out_c = cnfCreat( nels*(out_f_length+1) );
     lin_c = (int *)malloc( nels*sizeof(int) );
     lout_c = (int *)malloc( nels*sizeof(int) );
     cnfImprta( in_f, in_f_length, in_c, in_f_length+1, ndims, dims );
     cnfImpla( lin_f, lin_c, ndims, dims );
     cpt = 0;
        if( *(lin_c+i) && strlen( in_c+cpt ) ) {
            *(lout_c+i) = 1;
        } else {
            strcpy( out_c+cpt, in_c+cpt );
            *(lout_c+i) = 0;
        cpt += in_f_length+1;
     cnfExprta( out_c, out_f_length+1, out_f, out_f_length, ndims, dims );
     cnfExpla( lout_c, lout_f, ndims, dims );
     cnfFree( in_c );
     cnfFree( out_c );
     free( lin_c );
     free( lout_c );

9.2 Arrays of pointer to char

In C, arrays of character strings are often held as arrays of pointer to char. This allows strings of varying length and not necessarily in contiguous memory. CNF functions cnfImprtap and cnfExprtap can be used to import/export arrays of pointer to char from/to FORTRAN CHARACTER arrays. The following example shows how to do this. The FORTRAN subroutine, PRARR, prints the given CHARACTER array and returns it set to blank strings. The C program prints the strings before and after the call to PRARR.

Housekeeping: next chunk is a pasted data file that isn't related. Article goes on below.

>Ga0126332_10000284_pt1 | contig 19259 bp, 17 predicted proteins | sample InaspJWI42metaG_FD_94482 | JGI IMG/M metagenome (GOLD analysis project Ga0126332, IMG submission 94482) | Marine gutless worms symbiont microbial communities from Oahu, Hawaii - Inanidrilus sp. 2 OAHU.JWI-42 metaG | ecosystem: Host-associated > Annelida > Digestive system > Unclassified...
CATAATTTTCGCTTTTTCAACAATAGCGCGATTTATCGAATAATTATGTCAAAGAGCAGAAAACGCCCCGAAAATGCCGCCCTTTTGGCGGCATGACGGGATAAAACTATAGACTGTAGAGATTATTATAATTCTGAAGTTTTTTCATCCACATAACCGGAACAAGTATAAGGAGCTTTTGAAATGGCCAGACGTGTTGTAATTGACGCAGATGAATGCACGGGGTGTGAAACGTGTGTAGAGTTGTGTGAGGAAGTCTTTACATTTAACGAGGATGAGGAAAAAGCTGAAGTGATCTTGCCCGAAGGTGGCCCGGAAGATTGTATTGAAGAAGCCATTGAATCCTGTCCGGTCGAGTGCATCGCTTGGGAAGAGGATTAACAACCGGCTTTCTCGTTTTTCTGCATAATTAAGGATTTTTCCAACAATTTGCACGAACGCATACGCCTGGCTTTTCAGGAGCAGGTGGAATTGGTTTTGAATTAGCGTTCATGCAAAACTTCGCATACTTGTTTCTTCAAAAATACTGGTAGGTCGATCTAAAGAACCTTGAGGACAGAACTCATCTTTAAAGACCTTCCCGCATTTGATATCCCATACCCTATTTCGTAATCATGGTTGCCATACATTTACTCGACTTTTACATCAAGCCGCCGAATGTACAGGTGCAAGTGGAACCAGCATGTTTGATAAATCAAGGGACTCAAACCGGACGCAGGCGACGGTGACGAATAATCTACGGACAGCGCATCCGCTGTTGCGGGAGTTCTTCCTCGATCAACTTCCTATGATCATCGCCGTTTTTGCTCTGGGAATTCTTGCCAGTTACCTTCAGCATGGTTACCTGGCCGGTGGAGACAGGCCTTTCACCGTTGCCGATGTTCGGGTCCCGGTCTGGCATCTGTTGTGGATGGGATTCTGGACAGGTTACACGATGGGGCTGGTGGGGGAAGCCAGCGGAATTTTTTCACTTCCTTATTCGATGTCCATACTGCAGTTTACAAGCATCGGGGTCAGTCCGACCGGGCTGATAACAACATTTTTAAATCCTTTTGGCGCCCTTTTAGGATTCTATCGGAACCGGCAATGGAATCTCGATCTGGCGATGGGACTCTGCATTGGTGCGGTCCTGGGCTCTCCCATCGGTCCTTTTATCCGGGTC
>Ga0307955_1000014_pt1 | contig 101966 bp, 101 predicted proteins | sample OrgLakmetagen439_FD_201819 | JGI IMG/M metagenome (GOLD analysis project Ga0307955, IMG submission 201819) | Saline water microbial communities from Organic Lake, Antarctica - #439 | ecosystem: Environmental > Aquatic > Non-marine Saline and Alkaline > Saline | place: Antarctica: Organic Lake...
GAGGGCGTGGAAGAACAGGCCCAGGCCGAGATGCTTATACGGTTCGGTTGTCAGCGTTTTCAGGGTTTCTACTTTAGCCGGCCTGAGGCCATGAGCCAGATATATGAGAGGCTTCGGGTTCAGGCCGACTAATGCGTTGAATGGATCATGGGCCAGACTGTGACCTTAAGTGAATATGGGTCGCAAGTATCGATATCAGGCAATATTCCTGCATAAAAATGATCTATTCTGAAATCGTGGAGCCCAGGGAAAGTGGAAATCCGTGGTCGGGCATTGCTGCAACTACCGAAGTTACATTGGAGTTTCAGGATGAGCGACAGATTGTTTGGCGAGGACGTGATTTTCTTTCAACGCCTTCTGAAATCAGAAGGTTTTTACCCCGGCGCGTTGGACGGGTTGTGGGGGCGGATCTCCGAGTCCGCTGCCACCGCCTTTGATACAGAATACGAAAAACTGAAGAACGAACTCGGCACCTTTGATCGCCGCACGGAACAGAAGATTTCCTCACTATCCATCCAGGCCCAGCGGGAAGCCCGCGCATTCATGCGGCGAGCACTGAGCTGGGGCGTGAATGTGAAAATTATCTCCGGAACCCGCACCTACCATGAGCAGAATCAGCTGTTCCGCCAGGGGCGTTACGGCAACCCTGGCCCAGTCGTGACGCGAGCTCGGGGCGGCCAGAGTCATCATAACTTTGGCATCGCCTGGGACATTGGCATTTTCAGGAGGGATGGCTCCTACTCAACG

Example 9 – IMPORT/EXPORT with arrays of pointers to char.
  rlsaxp_101% more temp.c
  #include "f77.h"
  main() {
  char *ptr[3]={"ajc","hello there","TEXT"};
  int dims[1]=3;
  int i;
  for (i=0;i<3;i++) printf("%d:%s:\n",i,ptr[i]);
  for(i=0;i<3;i++) printf("%d:%s:\n",i,ptr[i]);

        CHARACTER*(*) ARR(3)
        INTEGER I
        DO 10
           PRINT *, ’:’, ARR(I), ’:’
           ARR( I ) = ’ ’
  10    CONTINUE

9.3 POINTER Arrays

An array of pointers would need to be converted back and forth between the C and FORTRAN representations to cope with the possibility that the length of a C pointer is not the same as the length of a FORTRAN INTEGER. This can be done by declaring a suitably-sized FORTRAN array and converting each element using either cnfCptr or cnfFptr, according to the direction of conversion.

For example, to call a FORTRAN subroutine which returns an array of three pointers to real, the C code would need to be something like:

  F77_REAL_TYPE * pntr[3]
  /* Import the pointers to C */
  for (i=0;i<3;i++) pntr[i]=(F77_REAL_TYPE *)cnfCptr(fpntr[i]);

See also The IMPORT and EXPORT macros (Section 10).